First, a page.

Considerations like where you build your IP and which entity owns it matters very early on. Make sure you get this right. Also, watch out for marketing issues. Don’t use the terms ICO. If you’re selling a product, then you should be talking about it like Apple selling the next iPhone, not like an investment opportunity.
Q: What to be Aware of When Allocating Tokens to Employees and Advisors.
You’ve told your founding group and employees about lofty token allocations they’ll be beneficiaries of - now what? When you give someone a token, it’s highly likely its compensatory and you need to withhold payroll tax. Unfortunately the government doesn’t take tokens (yet!), so you’ll have to come up with the payroll cash right out the door.
You need to make sure that you place a value on the tokens at the time of issuance. If they aren’t worth anything, make sure that’s true and documented. You need to get a valuation. If you sell the tokens for $5 and don’t have any original valuation to stand on, you’re in a very bad position of having to come up with a whole lot of cash very quickly to cover the payroll tax. This can be very problematic, especially when we’re dealing with large sums of money.
Q: How much does it cost to talk to lawyers/accountants?
2 ways to think about it : full blown token sale $400K range (touch on lots of different areas of law especially if you’re trying to do a utility coin). $50K range if you just want advice on raising funds to create platform and set up business structures for legal and tax implications (My input - Remember that this is big law pricing. Blockchain lawyers and accountants come with a hefty price tag and you can certainly find services for much cheaper than this. Make sure the counsel you talk to knows what they are doing and has good malpractice insurance, which is one of the benefits of established firms).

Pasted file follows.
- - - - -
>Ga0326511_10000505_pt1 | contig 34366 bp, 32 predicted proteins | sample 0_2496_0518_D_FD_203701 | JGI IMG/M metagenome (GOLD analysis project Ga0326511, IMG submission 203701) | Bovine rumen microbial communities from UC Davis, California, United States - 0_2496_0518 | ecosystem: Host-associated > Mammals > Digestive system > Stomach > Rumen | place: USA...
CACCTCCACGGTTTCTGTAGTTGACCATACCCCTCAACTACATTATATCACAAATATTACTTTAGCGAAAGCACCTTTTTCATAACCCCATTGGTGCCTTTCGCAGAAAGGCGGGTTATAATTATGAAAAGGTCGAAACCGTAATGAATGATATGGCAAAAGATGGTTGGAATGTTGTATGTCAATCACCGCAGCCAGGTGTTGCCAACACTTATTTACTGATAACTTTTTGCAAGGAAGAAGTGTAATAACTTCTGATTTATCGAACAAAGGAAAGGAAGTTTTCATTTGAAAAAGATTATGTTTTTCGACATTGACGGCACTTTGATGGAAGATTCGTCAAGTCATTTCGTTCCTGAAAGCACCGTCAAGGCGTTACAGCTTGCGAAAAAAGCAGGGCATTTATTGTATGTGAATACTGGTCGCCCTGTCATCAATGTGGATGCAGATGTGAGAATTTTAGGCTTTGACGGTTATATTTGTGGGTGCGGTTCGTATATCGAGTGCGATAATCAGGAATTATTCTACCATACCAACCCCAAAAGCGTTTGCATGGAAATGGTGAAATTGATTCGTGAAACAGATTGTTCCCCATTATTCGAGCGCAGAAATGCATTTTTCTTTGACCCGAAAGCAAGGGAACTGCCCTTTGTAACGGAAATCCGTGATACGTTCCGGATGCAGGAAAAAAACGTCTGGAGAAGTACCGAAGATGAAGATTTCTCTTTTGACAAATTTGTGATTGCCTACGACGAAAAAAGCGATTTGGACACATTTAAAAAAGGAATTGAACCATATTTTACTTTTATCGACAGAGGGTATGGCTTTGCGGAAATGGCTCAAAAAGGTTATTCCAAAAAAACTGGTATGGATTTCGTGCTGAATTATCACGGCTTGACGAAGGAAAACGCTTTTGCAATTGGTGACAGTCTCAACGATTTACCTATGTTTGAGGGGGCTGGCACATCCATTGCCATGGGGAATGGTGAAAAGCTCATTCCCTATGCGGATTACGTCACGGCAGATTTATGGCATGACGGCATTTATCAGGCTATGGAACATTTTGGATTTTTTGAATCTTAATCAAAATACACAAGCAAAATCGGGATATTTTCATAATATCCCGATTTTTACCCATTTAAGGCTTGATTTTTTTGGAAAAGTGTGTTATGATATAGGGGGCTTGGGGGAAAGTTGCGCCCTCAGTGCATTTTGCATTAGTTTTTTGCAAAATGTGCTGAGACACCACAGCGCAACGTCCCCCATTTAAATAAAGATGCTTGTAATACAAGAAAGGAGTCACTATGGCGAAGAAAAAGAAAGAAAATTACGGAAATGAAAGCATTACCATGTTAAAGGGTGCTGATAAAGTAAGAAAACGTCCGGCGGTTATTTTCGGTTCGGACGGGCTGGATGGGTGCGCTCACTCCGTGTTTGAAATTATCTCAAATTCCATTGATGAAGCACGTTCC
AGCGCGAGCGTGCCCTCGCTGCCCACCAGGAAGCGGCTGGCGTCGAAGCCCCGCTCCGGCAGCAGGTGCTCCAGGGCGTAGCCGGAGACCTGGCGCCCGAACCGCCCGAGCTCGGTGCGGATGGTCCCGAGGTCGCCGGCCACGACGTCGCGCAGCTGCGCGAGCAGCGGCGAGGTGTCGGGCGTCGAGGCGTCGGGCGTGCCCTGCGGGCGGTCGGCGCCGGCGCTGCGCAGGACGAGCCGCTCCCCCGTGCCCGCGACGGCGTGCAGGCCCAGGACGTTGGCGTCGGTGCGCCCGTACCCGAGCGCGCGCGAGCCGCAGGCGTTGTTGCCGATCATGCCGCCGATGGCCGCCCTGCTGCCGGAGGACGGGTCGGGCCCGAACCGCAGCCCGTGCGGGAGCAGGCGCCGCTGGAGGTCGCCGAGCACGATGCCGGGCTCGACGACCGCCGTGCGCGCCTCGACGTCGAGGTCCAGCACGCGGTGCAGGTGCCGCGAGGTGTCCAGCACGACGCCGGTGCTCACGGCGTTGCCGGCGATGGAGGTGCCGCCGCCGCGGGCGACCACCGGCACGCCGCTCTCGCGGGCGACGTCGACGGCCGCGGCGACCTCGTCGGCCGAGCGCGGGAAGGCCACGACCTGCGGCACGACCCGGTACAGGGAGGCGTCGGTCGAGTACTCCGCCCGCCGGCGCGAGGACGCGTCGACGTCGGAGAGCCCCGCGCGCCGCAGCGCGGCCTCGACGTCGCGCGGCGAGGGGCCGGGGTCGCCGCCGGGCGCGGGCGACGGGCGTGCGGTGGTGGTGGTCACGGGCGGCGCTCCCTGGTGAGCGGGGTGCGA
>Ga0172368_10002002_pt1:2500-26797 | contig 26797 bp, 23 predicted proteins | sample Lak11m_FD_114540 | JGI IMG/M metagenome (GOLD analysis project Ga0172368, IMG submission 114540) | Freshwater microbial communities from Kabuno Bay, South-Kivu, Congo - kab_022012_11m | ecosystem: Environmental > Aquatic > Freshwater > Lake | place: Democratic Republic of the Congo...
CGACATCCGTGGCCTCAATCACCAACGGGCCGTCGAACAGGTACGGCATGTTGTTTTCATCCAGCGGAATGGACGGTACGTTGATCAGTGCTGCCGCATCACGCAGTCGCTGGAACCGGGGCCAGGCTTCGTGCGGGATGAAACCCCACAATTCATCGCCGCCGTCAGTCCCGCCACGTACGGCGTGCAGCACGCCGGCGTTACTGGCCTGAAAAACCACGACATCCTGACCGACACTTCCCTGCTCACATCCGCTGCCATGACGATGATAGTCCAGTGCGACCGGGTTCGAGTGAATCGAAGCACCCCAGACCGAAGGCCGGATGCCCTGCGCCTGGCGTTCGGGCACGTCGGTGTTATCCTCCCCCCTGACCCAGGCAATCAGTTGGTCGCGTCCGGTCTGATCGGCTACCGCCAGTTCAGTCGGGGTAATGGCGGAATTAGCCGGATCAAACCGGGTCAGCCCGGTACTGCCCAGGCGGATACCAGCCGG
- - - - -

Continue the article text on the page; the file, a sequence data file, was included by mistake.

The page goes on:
Q: What can tokens be used for after ICO’s?
Generally corporations have token reserves. And the services the tokens are used for can be appreciated property. When a token leaves the corporate solution, it’s usually a taxable event. If it’s a barter transaction and you buy services, it still triggers taxable action but you can also write it off. You must be able to track all the tokens coming and going from your ledger. Make sure you watch out for offset and what they are being used for. It really depends on how the tokens are used to determine the tax liability and you need to be able to justify that use.
First, let’s talk about barter transactions - trading clubs for meat. Blockchain transactions have brought us back to bartering system. What is the value of property being exchanged between the parties?
From a regulatory standpoint, it really does matter what the token is made to do. FinCEN gave guidance that if you’re an exchanger of convertible virtual currency then you are a money transmitter. Guidance hasn’t aged well because you could argue that every token out there could fall with convertible virtual currency. If you have reserve of tokens and you want to sell them on an on-going basis after an ICO, that may make you a money transmitter which means you’ll need to create a AML/KYC program, allow FinCEN to come on-site to do an exam, and comply with suspicious activity reporting. Regulatory requirements continue to follow you well past an ICO.
Here is Part 1 - Where to Incorporate, Which entity to use, SAFT, and Non-Fungible Collectables.